Fat Talk.  If you’re a woman, you know what this is.  It happens when you get together with girlfriends.  It’s usually at its worst if you bump into someone on a “bad hair day,” (or what I like to call, more aptly, a “bad body image day”).  The conversation starts innocently enough, with friendly small talk, but inevitably one of you compliments the other on “how great she looks.” Both of you know this has nothing to do with her outfit, but with how slim you perceive the other to be.

Thus begins the volley of self-deprecating remarks.  “Gosh, I feel so fat these days, I don’t know how you manage to stay so slim.” This is met with, “Lord no, you think I look skinny?  I look so gross today, I ate like a pig at lunch.  You’re delusional!” And back and forth, with each defending her position as the fat one, and complimenting the other on how great she looks.

What’s really going on here?  What’s Fat Talk really about?  And do you realize how damaging it can really be?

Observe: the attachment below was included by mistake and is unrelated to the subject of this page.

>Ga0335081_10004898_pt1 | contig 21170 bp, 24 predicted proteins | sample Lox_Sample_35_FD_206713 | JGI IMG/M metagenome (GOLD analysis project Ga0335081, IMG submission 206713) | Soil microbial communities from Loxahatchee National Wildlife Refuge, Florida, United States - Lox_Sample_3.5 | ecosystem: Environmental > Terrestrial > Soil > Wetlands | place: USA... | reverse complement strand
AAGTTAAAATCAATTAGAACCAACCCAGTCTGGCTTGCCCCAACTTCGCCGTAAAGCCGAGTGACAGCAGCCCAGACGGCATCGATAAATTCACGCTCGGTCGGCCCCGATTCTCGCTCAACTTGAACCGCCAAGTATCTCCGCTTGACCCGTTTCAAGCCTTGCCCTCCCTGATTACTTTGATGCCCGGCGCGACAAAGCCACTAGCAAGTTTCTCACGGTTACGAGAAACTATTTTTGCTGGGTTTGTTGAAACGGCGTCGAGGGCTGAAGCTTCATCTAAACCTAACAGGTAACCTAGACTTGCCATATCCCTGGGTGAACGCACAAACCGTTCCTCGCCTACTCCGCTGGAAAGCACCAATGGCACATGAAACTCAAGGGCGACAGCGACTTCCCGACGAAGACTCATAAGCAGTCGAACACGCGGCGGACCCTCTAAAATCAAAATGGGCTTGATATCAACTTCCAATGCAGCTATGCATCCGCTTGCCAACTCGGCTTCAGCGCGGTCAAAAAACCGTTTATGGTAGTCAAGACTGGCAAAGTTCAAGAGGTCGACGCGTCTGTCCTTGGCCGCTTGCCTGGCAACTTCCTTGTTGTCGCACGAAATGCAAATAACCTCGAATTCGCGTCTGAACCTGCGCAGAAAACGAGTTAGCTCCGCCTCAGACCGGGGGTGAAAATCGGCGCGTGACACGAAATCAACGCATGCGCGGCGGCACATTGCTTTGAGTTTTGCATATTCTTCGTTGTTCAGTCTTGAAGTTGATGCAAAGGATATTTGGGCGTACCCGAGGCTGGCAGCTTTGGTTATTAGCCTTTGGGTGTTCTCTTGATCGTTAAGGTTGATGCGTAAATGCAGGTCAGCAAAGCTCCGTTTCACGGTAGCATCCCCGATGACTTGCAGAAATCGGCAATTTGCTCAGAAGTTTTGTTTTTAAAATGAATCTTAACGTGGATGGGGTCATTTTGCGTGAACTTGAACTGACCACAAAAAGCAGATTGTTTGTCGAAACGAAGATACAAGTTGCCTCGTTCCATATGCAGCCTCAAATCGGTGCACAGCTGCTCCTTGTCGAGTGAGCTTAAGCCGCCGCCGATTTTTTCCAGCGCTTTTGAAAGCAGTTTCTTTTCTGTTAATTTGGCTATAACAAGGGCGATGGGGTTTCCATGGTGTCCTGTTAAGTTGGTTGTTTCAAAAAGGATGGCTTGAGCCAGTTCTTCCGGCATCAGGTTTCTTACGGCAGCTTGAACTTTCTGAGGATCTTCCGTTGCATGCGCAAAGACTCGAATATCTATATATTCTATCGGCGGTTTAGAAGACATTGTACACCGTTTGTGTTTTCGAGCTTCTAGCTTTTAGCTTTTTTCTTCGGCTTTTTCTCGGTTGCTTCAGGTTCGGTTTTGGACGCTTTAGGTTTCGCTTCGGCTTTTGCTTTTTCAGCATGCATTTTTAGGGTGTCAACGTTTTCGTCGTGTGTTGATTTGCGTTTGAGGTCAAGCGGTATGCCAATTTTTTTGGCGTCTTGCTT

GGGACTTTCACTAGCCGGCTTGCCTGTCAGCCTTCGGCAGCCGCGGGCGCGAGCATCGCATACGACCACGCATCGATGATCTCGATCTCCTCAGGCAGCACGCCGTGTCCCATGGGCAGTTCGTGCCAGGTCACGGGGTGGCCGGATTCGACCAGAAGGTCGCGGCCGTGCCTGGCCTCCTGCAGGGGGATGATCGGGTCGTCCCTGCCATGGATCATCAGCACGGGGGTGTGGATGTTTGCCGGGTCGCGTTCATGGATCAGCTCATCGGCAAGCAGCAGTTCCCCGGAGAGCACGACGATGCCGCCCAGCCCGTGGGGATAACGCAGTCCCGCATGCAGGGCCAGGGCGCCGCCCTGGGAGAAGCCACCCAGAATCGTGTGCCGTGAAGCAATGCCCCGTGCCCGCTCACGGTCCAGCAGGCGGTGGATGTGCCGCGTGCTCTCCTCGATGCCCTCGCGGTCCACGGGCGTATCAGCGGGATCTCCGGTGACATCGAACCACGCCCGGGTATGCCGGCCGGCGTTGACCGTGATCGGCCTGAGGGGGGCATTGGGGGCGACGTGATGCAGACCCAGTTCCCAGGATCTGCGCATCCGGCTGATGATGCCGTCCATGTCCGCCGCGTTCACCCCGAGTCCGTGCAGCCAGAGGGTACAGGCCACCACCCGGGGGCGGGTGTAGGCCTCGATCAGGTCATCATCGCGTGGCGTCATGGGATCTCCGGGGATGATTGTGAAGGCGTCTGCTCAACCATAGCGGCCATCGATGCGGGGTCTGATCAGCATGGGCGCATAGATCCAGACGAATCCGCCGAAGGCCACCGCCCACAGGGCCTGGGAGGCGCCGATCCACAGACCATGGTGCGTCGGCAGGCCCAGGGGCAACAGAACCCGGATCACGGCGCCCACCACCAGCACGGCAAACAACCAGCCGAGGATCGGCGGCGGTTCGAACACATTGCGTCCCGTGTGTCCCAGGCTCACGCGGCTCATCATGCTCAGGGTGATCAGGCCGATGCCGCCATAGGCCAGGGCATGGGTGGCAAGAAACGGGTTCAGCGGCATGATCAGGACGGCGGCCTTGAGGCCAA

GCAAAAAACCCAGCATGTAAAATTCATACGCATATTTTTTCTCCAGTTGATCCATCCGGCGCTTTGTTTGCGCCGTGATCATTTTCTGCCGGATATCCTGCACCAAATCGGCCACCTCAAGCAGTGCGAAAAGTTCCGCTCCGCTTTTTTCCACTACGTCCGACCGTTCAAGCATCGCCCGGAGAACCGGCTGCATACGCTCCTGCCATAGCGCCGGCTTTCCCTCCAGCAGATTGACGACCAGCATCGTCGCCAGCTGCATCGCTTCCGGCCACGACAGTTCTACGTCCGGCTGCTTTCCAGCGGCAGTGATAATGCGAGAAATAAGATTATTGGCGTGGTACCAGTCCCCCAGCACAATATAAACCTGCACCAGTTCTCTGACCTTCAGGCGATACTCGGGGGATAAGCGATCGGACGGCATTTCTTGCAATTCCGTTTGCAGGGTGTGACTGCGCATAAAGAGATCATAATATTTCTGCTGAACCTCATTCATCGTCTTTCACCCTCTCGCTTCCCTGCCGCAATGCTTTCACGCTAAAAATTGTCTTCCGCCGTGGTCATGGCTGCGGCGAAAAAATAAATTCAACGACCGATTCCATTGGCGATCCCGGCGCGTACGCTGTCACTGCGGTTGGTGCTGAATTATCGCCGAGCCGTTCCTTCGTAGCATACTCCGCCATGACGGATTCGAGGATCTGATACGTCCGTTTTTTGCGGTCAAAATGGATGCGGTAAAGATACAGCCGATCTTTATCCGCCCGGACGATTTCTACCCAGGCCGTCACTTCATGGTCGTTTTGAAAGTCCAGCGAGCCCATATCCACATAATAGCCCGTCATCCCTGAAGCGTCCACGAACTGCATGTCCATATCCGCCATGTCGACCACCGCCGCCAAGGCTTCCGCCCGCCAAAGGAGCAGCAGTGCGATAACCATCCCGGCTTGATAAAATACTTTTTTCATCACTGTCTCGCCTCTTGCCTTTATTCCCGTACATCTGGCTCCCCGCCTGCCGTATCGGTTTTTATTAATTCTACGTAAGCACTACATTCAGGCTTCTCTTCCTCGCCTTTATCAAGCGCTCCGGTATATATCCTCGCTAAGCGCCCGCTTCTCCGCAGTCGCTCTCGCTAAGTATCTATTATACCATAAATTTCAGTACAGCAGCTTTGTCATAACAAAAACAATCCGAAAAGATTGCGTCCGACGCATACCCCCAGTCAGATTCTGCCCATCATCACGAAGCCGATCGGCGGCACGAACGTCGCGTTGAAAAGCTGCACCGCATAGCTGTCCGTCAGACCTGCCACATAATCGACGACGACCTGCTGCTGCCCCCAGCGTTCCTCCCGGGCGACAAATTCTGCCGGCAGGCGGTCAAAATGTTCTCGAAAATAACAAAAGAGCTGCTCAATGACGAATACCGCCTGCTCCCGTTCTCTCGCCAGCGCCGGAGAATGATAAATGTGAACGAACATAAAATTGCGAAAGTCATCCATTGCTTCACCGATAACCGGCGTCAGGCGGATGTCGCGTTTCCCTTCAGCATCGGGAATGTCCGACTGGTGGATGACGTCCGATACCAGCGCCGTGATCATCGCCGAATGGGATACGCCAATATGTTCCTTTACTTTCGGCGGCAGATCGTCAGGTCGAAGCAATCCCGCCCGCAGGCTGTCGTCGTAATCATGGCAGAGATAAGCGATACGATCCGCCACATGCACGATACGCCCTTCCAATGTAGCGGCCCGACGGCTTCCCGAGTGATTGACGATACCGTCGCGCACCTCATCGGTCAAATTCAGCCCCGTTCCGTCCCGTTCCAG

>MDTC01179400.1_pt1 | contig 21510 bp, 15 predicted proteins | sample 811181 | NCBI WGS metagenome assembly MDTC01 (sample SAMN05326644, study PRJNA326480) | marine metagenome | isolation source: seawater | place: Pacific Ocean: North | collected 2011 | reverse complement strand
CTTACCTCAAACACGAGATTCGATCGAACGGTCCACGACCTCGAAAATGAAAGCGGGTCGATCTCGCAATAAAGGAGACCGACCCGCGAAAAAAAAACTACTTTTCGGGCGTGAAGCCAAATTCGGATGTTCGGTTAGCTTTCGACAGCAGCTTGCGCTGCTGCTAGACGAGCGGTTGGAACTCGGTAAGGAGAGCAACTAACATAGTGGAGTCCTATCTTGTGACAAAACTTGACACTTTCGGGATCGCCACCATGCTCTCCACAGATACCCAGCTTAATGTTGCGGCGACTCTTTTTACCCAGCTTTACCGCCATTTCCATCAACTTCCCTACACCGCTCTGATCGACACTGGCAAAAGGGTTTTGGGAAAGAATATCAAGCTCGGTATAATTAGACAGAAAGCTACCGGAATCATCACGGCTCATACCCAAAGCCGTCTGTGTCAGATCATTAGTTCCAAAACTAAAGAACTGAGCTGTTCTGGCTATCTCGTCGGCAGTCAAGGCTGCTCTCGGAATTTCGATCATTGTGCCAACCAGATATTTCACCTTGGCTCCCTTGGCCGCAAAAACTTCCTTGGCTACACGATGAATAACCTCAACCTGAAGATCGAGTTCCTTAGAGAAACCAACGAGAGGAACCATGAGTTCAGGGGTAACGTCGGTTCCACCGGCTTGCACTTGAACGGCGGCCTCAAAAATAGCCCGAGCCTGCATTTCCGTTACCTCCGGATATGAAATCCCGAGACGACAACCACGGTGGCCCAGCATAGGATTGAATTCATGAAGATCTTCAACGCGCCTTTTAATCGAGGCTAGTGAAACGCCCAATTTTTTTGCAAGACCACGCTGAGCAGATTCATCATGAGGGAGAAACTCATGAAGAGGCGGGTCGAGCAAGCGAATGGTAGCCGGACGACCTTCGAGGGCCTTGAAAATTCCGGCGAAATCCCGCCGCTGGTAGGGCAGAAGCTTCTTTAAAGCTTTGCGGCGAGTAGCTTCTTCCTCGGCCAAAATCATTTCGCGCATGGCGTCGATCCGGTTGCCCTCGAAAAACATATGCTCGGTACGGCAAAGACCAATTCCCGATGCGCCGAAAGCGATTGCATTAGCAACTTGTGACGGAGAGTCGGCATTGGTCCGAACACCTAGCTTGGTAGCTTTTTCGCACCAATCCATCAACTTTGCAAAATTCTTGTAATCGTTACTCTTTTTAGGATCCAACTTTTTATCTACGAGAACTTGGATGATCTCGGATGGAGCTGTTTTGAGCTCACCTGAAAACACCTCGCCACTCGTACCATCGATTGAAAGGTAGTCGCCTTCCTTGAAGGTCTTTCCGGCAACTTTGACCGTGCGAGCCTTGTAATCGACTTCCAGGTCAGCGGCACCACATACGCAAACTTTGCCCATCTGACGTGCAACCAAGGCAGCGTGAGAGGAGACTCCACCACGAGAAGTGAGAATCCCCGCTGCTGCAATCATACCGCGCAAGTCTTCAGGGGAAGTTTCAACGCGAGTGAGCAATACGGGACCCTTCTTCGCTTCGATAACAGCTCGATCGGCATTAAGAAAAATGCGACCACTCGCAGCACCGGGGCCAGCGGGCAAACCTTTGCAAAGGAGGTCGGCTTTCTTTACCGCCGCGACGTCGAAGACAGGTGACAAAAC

The Purpose of Fat Talk

There are a few factors at play here, some of which perpetuate the diet mentality and contribute to the maintenance of body image and eating disorders.

1. The social acceptability of Fat Talk.  When ”French Women Don’t Get Fat (http://astore NULL.amazon NULL.ca/heathehun-20/detail/0307387992)” by Mireille Guiliano first came out (this was before I specialized in this area), I remember being very clearly impressed by the author’s statement that in France (and Europe more generally), it’s considered in bad taste to comment on one’s own weight or eating habits.  However, in North America, women regularly engage in Fat Talk as a bonding activity, putting themselves down as a way to appear humble, and exchanging tips and tricks on losing weight.

That radically shifted my mindset about engaging in Fat Talk, and I became much more conscious about abstaining from these kinds of conversations with friends.  Many people find this notion to be difficult, as perhaps entire friendships are based on relating in this way.  It can be considered rude to fail to respond to these kinds of statements, but you might find it helpful to remember that by not engaging in Fat Talk, you’re showing respect for yourself and for your friend.